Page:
Crime

Ex-Stone County official's embezzlement trial delayed

DREW TARTER/SUN HERALD 
 Jay Paul Gumm is former executive director of the Stone County Economic Development Partnership and a former senator from Oklahoma.
DREW TARTER/SUN HERALD Jay Paul Gumm is former executive director of the Stone County Economic Development Partnership and a former senator from Oklahoma.

WIGGINS -- The embezzlement trial for Jay Paul Gumm, former executive director of the Stone County Economic Development Partnership, has been delayed.

Gumm was to bo on trial this week in Stone County Circuit Court.

The trial was postponed because his attorney was not available this week, prosecutors said Tuesday. It wasn't clear if a new trial date has been set.

Gumm served two terms in the Oklahoma Senate from 2002-2010 before moving to Mississippi for his position with the Stone County Economic Development Partnership.

He was fired from the EDF after his arrest on an embezzlement charge Aug. 16, 2013. A Stone County grand jury indicted him in January 2014.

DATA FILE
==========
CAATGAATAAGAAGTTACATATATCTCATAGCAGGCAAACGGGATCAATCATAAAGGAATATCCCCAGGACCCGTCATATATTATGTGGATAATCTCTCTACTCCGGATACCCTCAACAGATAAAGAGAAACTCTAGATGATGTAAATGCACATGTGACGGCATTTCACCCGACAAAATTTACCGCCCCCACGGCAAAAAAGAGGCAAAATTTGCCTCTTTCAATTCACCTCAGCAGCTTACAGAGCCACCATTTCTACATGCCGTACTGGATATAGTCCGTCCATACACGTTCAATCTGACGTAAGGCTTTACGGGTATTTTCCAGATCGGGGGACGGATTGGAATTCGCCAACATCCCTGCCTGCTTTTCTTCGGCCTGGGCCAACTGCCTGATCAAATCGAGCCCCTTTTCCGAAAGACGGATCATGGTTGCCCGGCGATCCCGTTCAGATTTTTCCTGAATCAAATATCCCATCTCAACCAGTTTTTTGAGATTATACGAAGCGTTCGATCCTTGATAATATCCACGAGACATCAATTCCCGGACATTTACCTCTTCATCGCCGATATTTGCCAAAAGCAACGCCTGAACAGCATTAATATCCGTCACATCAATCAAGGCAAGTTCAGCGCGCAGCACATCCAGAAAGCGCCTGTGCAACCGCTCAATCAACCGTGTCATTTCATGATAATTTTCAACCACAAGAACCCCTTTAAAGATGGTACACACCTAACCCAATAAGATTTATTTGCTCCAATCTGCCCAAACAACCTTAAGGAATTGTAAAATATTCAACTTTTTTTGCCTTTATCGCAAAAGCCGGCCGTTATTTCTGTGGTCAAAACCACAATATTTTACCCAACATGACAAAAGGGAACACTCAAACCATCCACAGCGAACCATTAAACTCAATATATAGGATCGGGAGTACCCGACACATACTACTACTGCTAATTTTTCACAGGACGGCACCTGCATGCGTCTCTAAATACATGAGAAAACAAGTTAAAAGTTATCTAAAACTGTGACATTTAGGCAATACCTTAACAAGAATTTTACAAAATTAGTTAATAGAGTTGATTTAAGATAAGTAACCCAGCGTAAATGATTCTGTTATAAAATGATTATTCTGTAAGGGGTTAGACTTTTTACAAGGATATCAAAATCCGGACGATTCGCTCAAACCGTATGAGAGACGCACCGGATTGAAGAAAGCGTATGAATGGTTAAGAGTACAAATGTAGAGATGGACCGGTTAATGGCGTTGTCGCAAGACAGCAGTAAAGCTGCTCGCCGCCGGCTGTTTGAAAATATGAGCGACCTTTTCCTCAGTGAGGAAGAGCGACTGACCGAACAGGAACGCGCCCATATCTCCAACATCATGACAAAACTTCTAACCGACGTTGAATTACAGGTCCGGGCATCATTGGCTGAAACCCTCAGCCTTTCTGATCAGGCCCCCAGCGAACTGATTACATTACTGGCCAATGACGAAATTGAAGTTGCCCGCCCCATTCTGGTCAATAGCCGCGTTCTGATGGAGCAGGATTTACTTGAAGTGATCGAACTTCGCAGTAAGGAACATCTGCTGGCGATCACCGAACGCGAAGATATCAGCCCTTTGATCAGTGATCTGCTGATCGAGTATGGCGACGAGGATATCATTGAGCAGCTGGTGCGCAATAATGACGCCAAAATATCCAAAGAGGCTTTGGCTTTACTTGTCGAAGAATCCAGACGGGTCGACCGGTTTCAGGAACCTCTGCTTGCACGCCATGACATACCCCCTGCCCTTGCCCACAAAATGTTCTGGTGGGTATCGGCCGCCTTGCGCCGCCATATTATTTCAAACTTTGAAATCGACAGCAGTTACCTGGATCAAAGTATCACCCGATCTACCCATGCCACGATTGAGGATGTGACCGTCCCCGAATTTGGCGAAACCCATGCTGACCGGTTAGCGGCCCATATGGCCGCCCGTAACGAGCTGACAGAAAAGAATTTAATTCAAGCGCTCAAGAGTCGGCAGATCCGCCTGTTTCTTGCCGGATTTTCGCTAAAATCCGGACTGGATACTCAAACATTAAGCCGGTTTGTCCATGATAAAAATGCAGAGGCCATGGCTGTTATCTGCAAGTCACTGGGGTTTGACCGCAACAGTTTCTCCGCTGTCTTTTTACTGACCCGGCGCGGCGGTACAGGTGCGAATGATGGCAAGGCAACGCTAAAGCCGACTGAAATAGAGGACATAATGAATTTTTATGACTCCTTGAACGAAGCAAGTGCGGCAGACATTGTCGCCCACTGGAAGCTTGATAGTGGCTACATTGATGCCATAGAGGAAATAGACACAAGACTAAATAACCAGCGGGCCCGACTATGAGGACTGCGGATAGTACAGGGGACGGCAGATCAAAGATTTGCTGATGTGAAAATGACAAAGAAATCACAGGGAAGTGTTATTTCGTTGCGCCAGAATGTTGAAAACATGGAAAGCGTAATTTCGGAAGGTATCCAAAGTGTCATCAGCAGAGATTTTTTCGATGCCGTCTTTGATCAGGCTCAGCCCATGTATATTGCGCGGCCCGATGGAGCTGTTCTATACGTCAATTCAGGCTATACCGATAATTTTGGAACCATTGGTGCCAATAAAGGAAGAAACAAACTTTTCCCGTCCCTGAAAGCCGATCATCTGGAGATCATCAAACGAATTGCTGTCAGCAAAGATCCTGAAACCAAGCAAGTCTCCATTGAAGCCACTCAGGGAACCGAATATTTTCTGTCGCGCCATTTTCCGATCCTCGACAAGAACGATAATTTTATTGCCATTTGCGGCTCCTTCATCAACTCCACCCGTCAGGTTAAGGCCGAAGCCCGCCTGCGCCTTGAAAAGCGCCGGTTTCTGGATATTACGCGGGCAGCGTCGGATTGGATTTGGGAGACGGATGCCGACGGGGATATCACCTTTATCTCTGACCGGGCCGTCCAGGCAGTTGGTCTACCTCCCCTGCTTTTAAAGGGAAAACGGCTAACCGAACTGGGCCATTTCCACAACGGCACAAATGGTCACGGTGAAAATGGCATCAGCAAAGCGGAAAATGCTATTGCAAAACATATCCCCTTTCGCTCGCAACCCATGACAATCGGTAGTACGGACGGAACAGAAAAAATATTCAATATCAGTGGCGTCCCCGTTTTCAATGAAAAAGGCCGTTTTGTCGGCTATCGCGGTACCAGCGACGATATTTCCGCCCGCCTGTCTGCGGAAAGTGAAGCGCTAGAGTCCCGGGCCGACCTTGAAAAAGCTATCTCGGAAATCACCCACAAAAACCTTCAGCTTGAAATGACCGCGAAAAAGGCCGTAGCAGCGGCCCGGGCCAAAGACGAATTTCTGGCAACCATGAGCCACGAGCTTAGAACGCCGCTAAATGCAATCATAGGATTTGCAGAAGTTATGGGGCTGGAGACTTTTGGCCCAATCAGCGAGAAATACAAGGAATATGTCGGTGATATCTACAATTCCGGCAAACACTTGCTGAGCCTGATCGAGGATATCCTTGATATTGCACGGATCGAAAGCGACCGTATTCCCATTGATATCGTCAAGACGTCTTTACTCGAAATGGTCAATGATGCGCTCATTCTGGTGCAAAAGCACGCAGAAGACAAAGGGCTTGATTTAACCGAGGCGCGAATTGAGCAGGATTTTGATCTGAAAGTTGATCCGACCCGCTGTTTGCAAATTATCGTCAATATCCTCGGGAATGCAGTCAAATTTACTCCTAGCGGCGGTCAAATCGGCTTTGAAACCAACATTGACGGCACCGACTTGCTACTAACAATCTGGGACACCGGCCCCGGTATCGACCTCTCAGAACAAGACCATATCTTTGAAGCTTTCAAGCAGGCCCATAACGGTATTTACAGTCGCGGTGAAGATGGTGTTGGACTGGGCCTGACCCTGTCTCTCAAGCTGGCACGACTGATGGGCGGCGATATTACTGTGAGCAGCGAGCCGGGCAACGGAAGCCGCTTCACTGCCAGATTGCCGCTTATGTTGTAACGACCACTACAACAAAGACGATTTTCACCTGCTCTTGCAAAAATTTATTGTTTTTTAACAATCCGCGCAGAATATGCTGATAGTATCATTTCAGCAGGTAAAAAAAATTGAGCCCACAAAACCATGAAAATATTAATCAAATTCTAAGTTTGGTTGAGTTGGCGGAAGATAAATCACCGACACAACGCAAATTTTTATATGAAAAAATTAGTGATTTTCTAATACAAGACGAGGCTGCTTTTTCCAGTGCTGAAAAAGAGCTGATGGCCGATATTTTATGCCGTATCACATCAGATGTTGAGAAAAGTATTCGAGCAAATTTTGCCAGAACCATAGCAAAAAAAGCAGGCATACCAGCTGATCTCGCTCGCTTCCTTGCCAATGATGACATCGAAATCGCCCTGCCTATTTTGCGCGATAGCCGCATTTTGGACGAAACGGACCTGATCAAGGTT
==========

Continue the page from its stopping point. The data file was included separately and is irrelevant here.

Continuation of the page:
Gumm is accused of embezzling more than $24,000 in county money.

State Auditor Stacey Pickering has said the allegations, in part, accuse Gumm of depositing $11,750 into his personal account; fraudulently withholding a $2,000 person check that was shown as deposited; depositing a $500 fraudulent check into his personal account from a Christmas party; and depositing $8,060 from six checks with forged signatures. Gumm was arrested months after two Wiggins women were accused of embezzling hundreds of thousands of dollars in related investigations.

Tina Gillespie, former executive secretary of the EDP, and Veronica Morse, former lead teller at the Bank of Wiggins, have both been sentenced to prison and are required to provide truthful testimony at Gumm's trial.

Gillespie and Morse each received a 20-year prison term, with 12 suspended and eight years to serve.

Gillespie admitted embezzling about $414,795 by writing checks to herself on EDP accounts and using Gumm's signature stamp, then forging the second signature required. She was sentenced last September.

Morse admitted taking $201,000 by creating fake cash transaction tickets and entering them in the bank's computer to hide discrepancies. Morse was sentenced in September 2013.

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